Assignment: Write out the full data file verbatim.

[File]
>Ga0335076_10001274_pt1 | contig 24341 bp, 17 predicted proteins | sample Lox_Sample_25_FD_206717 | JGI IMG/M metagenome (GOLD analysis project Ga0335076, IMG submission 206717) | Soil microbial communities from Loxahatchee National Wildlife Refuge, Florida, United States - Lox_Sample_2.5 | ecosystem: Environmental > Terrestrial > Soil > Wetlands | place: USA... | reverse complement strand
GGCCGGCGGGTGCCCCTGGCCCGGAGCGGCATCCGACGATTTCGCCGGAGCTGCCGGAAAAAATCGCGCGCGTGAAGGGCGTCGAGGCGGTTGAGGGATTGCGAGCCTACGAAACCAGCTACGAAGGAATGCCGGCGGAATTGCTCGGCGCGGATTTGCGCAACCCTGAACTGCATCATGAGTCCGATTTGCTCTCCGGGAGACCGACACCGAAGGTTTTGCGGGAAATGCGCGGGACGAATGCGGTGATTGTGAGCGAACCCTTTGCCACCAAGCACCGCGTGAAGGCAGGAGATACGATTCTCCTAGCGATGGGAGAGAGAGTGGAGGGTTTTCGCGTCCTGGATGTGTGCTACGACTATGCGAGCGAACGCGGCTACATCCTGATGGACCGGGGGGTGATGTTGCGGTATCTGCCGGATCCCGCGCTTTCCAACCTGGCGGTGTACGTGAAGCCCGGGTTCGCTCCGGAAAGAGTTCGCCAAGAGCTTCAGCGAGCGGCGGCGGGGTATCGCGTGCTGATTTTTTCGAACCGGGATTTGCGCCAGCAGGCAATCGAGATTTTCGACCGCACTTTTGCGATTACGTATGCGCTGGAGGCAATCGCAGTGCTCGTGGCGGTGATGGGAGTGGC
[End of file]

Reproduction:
>Ga0335076_10001274_pt1 | contig 24341 bp, 17 predicted proteins | sample Lox_Sample_25_FD_206717 | JGI IMG/M metagenome (GOLD analysis project Ga0335076, IMG submission 206717) | Soil microbial communities from Loxahatchee National Wildlife Refuge, Florida, United States - Lox_Sample_2.5 | ecosystem: Environmental > Terrestrial > Soil > Wetlands | place: USA... | reverse complement strand
GGCCGGCGGGTGCCCCTGGCCCGGAGCGGCATCCGACGATTTCGCCGGAGCTGCCGGAAAAAATCGCGCGCGTGAAGGGCGTCGAGGCGGTTGAGGGATTGCGAGCCTACGAAACCAGCTACGAAGGAATGCCGGCGGAATTGCTCGGCGCGGATTTGCGCAACCCTGAACTGCATCATGAGTCCGATTTGCTCTCCGGGAGACCGACACCGAAGGTTTTGCGGGAAATGCGCGGGACGAATGCGGTGATTGTGAGCGAACCCTTTGCCACCAAGCACCGCGTGAAGGCAGGAGATACGATTCTCCTAGCGATGGGAGAGAGAGTGGAGGGTTTTCGCGTCCTGGATGTGTGCTACGACTATGCGAGCGAACGCGGCTACATCCTGATGGACCGGGGGGTGATGTTGCGGTATCTGCCGGATCCCGCGCTTTCCAACCTGGCGGTGTACGTGAAGCCCGGGTTCGCTCCGGAAAGAGTTCGCCAAGAGCTTCAGCGAGCGGCGGCGGGGTATCGCGTGCTGATTTTTTCGAACCGGGATTTGCGCCAGCAGGCAATCGAGATTTTCGACCGCACTTTTGCGATTACGTATGCGCTGGAGGCAATCGCAGTGCTCGTGGCGGTGATGGGAGTGGC